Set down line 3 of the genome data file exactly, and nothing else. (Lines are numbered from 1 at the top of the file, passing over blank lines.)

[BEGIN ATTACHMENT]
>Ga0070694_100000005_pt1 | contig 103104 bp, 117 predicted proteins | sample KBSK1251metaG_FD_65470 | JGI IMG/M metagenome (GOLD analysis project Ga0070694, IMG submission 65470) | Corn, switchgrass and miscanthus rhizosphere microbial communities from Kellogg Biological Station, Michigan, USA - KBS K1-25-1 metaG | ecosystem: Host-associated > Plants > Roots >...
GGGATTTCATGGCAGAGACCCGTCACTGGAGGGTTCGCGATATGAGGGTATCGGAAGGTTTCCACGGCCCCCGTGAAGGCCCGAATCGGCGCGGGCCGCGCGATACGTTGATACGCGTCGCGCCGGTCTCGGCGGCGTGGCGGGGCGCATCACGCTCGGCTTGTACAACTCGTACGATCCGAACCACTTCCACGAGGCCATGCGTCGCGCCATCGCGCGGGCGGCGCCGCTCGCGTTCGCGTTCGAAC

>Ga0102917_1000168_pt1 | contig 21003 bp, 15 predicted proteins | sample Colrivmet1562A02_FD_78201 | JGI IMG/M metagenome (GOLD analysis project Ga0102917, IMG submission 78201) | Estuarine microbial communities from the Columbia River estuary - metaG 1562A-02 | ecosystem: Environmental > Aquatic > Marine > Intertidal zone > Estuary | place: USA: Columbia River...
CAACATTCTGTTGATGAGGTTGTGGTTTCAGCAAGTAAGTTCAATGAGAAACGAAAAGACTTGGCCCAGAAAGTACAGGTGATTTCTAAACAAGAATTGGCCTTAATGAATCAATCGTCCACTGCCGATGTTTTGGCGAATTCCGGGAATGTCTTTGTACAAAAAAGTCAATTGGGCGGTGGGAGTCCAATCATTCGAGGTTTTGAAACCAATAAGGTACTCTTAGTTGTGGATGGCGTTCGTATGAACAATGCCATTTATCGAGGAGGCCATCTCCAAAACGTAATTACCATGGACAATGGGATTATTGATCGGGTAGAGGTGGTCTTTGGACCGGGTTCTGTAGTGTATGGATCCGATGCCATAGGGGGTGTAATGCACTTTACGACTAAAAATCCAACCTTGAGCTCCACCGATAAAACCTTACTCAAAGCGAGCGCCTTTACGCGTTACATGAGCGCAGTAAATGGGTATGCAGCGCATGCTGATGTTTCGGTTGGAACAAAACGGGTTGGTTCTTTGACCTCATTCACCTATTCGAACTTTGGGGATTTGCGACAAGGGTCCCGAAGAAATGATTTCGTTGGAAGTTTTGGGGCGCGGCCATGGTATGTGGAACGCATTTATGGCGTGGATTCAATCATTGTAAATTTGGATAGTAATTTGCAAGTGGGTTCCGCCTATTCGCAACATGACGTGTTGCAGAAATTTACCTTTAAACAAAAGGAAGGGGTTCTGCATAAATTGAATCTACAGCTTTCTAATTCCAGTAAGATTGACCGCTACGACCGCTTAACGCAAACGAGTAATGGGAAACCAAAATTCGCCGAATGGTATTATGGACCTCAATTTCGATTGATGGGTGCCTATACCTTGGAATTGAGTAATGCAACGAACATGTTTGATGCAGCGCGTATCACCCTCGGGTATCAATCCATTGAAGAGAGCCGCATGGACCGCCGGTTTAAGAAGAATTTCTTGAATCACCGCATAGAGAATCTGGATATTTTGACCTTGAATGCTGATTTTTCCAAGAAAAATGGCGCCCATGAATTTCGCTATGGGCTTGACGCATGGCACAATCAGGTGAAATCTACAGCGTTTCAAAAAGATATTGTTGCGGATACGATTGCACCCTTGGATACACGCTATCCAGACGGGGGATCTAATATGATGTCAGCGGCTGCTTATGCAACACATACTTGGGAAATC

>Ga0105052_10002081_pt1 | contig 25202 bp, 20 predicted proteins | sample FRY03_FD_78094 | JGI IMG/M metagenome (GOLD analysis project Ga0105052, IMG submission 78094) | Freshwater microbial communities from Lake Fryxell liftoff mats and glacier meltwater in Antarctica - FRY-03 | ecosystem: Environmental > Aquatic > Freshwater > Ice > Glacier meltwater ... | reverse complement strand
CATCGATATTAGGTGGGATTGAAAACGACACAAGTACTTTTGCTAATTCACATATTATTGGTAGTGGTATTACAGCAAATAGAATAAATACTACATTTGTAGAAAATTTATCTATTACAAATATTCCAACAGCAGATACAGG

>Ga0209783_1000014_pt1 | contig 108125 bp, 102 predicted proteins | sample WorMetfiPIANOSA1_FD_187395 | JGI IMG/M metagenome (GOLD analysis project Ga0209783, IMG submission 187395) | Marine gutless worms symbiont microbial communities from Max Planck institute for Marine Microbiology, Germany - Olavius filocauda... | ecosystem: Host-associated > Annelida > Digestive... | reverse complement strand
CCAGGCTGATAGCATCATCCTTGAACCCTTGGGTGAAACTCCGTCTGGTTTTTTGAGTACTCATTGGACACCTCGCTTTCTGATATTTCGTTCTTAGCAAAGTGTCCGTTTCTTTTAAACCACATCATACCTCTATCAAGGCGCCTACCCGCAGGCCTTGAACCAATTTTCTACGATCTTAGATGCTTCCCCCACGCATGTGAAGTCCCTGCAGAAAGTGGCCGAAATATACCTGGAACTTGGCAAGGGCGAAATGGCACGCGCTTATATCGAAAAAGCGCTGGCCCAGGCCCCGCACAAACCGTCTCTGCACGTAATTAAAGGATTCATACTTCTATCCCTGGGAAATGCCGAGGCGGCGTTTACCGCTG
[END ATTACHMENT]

>Ga0102917_1000168_pt1 | contig 21003 bp, 15 predicted proteins | sample Colrivmet1562A02_FD_78201 | JGI IMG/M metagenome (GOLD analysis project Ga0102917, IMG submission 78201) | Estuarine microbial communities from the Columbia River estuary - metaG 1562A-02 | ecosystem: Environmental > Aquatic > Marine > Intertidal zone > Estuary | place: USA: Columbia River...